The author, an Alzheimer's caregiver for twelve years for her husband and her mother, decided to complete this book when other Alzheimer's caregivers continued to say, "If only I had known what to expect, and how to deal with it, it would have helped -- particularly at first."
You will learn what is likely to happen and why, and what will help you to cope and make Alzheimer's care a bit easier, better and less stressful.
About the Author
Before she became an Alzheimer's caregiver, author Jean Robinson graduated from Iowa State University, was a dietitian with Stouffer's and the Kraft Kitchens and Director, Dietetics for Canteen Corporation.
A personal note from the Author,
Twelve years ago, doctors at Mayo Clinic told us my husband Dick had probable Alzheimer’s. As we continued our daily routines and made adjustments, I read books about Alzheimer’s, sent for brochures, watched Alzheimer’s videos, attended meetings, talked with people involved with Alzheimer’s, participated in on-the-job training—and wondered what would happen next.
Help for Alzheimer's Caregivers, Families and Friends
Jean Robinson, RD
Although everyone’s situation is different, many Alzheimer’s caregivers say, “If only I had known what to expect and how to respond, it would have helped—particularly at first.” How true. Thus, as my Alzheimer’s “research” notes filled a folder, they became a silent partner and an emotional release during the five years that Dick’s challenging demeanor was not compatible with helpers we tried. Then he relaxed considerably, and I had energy to organize the notes and input from many sources into the foundation for this book, whose purpose is to help people better understand Alzheimer’s and the traumatic plight of people that have it, and to make Alzheimer’s care and communication a bit easier, better, and less stressful.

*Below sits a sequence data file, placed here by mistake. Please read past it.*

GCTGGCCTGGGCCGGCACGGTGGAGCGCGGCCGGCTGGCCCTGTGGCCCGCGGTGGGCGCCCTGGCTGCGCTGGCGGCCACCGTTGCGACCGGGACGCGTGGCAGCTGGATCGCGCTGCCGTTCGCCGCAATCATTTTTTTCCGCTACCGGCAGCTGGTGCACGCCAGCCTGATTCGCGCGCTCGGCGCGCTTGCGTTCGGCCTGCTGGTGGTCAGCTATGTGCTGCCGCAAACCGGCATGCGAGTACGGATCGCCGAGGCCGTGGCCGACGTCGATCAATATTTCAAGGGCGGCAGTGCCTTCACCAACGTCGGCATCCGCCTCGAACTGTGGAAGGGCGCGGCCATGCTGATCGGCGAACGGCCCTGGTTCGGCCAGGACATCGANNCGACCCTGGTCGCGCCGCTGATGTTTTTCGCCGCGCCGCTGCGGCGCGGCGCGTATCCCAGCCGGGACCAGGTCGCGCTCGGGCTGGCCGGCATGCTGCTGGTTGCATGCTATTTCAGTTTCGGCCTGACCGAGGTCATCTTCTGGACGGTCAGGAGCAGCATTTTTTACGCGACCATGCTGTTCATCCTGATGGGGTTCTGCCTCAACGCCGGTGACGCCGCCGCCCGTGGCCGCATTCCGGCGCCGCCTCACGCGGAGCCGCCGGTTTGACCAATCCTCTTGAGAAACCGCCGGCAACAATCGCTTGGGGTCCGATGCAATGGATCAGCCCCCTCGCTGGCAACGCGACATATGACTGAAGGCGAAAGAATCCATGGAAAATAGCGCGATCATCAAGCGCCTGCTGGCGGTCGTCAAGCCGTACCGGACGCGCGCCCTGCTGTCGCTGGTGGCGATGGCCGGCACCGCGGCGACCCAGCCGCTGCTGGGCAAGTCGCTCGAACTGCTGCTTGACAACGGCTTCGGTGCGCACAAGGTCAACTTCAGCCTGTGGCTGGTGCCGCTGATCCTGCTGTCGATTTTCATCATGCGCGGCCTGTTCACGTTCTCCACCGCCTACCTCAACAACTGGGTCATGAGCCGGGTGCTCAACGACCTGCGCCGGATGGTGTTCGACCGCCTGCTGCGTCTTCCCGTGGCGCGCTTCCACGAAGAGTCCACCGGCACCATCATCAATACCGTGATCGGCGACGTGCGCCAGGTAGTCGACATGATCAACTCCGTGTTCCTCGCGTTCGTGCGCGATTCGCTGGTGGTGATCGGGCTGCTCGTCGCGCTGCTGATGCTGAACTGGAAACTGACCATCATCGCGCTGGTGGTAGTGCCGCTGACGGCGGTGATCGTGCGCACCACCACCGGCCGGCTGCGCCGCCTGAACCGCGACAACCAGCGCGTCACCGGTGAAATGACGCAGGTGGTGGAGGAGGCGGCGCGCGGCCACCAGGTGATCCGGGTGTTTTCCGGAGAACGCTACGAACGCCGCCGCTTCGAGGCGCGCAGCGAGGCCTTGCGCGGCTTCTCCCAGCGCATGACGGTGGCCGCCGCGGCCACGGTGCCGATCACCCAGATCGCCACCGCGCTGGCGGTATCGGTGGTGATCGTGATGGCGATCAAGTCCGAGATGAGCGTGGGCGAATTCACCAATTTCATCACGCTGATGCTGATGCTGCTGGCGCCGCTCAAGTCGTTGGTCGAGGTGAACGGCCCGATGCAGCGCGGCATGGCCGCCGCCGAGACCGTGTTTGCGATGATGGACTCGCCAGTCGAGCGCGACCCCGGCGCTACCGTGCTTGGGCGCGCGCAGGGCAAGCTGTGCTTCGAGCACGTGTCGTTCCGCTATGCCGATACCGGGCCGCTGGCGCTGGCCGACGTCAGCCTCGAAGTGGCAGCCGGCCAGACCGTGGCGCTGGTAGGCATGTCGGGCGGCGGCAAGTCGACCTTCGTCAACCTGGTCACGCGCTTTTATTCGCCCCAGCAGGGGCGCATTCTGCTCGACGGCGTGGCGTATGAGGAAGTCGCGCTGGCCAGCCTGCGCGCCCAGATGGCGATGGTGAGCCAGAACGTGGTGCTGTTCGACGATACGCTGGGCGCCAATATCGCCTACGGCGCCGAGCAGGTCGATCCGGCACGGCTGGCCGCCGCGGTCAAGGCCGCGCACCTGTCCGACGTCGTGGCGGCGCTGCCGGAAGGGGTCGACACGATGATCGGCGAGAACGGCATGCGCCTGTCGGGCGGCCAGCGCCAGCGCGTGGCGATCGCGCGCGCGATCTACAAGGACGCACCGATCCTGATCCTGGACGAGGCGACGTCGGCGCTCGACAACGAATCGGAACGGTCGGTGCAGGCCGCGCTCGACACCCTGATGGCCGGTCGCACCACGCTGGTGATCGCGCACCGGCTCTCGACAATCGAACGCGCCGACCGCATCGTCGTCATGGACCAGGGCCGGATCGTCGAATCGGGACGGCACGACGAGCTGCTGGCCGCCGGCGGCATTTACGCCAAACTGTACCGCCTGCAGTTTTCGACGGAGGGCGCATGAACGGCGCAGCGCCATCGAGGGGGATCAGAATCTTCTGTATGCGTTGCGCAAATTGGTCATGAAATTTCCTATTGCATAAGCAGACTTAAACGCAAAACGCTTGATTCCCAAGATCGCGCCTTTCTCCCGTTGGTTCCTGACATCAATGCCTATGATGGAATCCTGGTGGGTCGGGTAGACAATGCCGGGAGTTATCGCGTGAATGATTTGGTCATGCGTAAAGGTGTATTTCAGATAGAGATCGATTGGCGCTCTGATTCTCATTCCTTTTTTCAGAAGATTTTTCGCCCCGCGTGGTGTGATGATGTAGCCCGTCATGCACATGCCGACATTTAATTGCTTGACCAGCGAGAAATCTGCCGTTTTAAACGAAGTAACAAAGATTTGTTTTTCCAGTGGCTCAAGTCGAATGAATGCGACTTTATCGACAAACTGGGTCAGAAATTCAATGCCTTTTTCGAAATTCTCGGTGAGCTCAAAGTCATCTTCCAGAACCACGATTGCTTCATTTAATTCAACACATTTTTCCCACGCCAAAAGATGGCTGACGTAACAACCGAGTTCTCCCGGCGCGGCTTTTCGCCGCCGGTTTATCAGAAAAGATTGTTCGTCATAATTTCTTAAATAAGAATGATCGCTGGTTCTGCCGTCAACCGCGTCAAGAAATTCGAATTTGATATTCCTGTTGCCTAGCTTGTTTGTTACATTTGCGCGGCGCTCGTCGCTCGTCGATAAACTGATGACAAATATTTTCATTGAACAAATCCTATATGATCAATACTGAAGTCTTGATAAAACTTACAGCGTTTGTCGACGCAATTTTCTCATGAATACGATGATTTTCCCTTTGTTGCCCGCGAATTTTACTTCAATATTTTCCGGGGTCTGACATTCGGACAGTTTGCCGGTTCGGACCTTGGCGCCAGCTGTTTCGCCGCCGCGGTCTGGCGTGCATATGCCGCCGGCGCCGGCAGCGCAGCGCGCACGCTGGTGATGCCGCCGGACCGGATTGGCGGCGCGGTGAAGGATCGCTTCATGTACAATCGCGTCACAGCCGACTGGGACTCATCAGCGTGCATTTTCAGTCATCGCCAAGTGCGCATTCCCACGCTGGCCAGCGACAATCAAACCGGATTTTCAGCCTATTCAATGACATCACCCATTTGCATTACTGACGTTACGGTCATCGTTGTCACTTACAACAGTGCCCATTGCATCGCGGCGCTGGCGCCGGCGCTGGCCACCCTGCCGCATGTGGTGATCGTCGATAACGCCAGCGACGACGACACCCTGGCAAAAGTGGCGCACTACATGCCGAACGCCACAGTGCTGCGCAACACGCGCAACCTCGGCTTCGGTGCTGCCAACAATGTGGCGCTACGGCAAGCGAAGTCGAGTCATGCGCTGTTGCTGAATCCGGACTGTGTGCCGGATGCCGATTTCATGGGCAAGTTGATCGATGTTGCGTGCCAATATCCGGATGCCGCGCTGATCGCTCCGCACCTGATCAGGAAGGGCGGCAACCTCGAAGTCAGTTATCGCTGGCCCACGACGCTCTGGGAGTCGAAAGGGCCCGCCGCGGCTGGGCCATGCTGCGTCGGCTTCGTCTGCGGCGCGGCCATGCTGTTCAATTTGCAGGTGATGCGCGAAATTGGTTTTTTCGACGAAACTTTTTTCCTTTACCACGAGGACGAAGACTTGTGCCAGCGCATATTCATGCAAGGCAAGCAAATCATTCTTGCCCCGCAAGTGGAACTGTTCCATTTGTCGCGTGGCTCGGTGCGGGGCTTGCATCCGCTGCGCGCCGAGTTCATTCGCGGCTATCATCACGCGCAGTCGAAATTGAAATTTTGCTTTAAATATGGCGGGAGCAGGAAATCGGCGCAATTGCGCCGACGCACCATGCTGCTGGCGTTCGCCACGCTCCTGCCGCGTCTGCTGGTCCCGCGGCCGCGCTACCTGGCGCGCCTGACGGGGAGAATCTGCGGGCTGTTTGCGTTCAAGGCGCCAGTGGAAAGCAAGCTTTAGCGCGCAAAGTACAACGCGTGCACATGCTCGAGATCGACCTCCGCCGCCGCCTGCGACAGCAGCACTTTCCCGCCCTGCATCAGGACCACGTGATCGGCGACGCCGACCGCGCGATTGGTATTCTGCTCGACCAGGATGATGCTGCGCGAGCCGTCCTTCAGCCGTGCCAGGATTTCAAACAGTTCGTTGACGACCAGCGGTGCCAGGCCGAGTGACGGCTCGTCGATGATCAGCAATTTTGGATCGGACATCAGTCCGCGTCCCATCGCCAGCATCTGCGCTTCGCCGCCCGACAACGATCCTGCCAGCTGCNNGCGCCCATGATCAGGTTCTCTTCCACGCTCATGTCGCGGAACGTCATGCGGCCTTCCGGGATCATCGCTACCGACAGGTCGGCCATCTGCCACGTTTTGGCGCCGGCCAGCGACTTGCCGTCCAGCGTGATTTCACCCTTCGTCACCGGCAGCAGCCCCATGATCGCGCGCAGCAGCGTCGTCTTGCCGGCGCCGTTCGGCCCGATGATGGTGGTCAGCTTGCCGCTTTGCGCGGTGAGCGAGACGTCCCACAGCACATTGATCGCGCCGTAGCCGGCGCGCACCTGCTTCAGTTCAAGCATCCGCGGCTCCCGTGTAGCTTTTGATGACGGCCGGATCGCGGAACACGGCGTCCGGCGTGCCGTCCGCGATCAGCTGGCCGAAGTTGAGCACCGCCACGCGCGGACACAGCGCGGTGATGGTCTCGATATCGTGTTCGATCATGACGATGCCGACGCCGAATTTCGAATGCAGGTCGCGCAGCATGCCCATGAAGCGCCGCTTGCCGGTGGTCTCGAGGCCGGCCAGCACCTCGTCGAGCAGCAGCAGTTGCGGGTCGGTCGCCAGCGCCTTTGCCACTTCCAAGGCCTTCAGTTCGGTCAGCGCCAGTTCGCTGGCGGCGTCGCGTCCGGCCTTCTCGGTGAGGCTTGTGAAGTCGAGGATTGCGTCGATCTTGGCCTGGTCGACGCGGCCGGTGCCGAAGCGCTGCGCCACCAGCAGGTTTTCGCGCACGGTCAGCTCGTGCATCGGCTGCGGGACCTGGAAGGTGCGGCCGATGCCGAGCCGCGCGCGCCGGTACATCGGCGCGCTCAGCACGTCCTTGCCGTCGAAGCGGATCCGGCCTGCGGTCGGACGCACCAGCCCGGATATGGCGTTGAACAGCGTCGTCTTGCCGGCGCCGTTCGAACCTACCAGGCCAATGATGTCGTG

In this guide you will find Alzheimer’s warning signs, evaluations and treatments, caregivers’ and loved ones’ needs, healthful eating and physical activity programs, home safety tips, personal care guides, suggestions for coping with challenging behaviors, helper guidelines, medication, legal and financial concerns, stages of the disease, and how to protect your memory and brain. As a dietitian, I emphasize healthful eating (menus and guides included) and physical activity as important aspects in maintaining physical and emotional health.
When my mother, age ninety-five, was released from a local Alzheimer’s and dementia care facility three years ago and came to live with us, her spirited persona, tempered by macular degeneration, dysphagia, and the need for assistance to walk with her walker added new challenges. Almost a year later, Dick succumbed after a two-week battle with pneumonia. How I miss him and how thankful I am to have been able to care for him.
This book, I hope, will help you to cope, defined as “to manage with success.” For the more you are able to cope, the more you will be able to care for your loved one who has Alzheimer’s and for yourself.